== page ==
Babies are the ultimate narcissists. They absolutely believe the world revolves around them. And they’ll do anything to get our attention: look cute and gurgle, grab our fingers and never let go, scream their little heads off. Whatever works, good or bad, they’ll do it.
The thing is, babies have good reason to behave that way. Their lives actually depend on it. Seeking attention, connection, and community is a key function of the human limbic system that ensures the survival of the individual and ultimately the entire species. That same survival imperative led to tribes, villages, cities and civilization.
It’s true; we all start life as entitled brats. But somewhere along the line, we learn through experience and teachings that the world is a very big place and it’s entirely up to us to find our place in it. We develop a sense of humility and empathy. We gain perspective. In other words, we grow up.
But some people never grow up. For whatever reason, they become stuck in an early stage of human development and never fully mature. They look like adults. They dress like adults. But inside, they are bottomless pits of entitled need. And they’ll do anything for attention, good or bad.
Narcissists used to be rare. Then a funny thing happened. Parents and teachers began coddling kids. Treating them like the world actually does revolve around them. Like their every little whim matters big-time. Like they’re special, and yet somehow all the same (don’t ask; I don’t get it either). For whatever reason, people began treating each other the same way. And political correctness was born.
Technology reinforced those insidious trends. Kids got on Facebook and Twitter, created YouTube videos, and got the attention of millions of people. Smartphones and game machines made them feel powerful. The internet became the most powerful medium for reinforcing cultural norms and groupthink in human history. And adults were affected too.
That’s how kids of all ages developed an exaggerated sense of self-importance, otherwise known as narcissism. That’s how we became a generation full of whiny brats. Some blame the kids – millennials – but that’s not how it happened. Their parents did this. My generation did this. The baby boomers did this.
The boomers created Generation Me.
That’s how we ended up with countless self-proclaimed entrepreneurs who’ve never actually run a business or had a real job. Experts blogging in their parents’ basements. Vitriolic trolls flooding social media. Thin-skinned snowflakes that are offended by every little thing. And a politically correct culture with powerful special interest groups and teams of lawyers to beat down resistance and maintain the status quo.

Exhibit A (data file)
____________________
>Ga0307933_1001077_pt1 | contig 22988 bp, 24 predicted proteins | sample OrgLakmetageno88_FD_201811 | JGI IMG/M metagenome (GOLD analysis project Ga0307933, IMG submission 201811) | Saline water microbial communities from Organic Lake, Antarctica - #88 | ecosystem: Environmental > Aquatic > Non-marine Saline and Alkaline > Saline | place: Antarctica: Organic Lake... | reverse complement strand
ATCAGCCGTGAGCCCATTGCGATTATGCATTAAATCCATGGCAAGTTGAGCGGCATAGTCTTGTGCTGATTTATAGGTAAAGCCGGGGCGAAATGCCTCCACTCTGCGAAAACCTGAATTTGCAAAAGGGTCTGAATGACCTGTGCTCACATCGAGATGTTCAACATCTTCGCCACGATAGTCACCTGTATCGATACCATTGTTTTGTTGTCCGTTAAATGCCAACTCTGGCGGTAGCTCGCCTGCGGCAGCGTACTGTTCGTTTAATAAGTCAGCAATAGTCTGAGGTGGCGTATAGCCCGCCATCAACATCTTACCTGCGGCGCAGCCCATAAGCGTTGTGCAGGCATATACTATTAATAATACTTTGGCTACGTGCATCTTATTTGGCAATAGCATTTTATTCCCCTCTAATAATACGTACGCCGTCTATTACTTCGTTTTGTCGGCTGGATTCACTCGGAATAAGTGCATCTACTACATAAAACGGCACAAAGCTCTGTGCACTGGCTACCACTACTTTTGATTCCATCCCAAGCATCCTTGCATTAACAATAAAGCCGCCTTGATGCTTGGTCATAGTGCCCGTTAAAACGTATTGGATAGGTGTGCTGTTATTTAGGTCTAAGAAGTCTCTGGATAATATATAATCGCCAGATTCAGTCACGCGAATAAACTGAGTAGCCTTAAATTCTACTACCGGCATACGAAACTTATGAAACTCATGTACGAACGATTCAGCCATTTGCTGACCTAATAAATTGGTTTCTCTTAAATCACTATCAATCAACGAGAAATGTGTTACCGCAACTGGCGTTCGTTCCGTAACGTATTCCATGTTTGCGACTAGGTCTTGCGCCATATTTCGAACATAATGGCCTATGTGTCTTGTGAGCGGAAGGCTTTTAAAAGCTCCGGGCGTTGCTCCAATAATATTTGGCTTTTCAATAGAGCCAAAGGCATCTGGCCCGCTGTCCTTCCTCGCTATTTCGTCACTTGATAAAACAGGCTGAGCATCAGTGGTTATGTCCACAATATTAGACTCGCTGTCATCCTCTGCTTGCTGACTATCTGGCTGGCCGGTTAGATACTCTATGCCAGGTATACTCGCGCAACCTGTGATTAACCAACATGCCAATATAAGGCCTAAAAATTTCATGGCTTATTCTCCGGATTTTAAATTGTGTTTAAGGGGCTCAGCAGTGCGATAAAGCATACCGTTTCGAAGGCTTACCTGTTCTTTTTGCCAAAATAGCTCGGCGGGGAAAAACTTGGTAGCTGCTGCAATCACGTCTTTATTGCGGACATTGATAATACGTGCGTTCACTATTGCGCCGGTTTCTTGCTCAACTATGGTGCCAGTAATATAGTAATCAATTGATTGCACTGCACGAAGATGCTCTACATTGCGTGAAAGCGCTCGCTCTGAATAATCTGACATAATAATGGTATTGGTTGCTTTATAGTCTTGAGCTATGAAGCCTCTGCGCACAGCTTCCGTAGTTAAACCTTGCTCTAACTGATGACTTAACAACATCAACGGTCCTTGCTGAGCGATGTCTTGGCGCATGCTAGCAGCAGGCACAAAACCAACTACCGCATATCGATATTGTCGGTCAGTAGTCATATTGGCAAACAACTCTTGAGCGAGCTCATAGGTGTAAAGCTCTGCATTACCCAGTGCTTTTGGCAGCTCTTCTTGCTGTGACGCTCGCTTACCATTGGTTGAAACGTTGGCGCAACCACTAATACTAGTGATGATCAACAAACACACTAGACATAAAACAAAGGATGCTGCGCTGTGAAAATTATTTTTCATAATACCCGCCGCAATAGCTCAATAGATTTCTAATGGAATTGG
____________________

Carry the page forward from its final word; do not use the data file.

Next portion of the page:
Don’t even get me started on the big government bureaucrats that tell us what we can and can’t do with our bodies, our families, our properties, our jobs, our companies and our industries. Or how we can no longer say what’s on our minds for fear of screwing up and getting in trouble. Somehow, we’ve all ended up like little children.
My generation may have started this thing, but it’s up to each of us to end it. We can do this, but it won’t be easy. This is America. Our founding fathers faced tyranny. And they fought for their freedom until they were free of tyranny. That’s what we have to do.
We have to fight. Fight the coddling, the entitlement, the runaway political correctness, the groupthink, the status quo, the school indoctrination system, the intolerance masquerading as tolerance, the rank hypocrisy, the nanny state, the lying politicians, the bureaucrats and administrators, and of course, the lawyers.
Say what you mean and mean what you say. Have the courage to tell people the truth, not what they want to hear. Stand up for what you believe in. Fight for your freedom. Never give up and never surrender. And know one thing: I will always be fighting right alongside you, and until they pry this MacBook out of my cold dead hands, this will always be a safe place for you to say whatever’s on your freakin’ mind.
Now, can I get a Hell Yeah?!
Image credit “Generation Me,” by Jean Twenge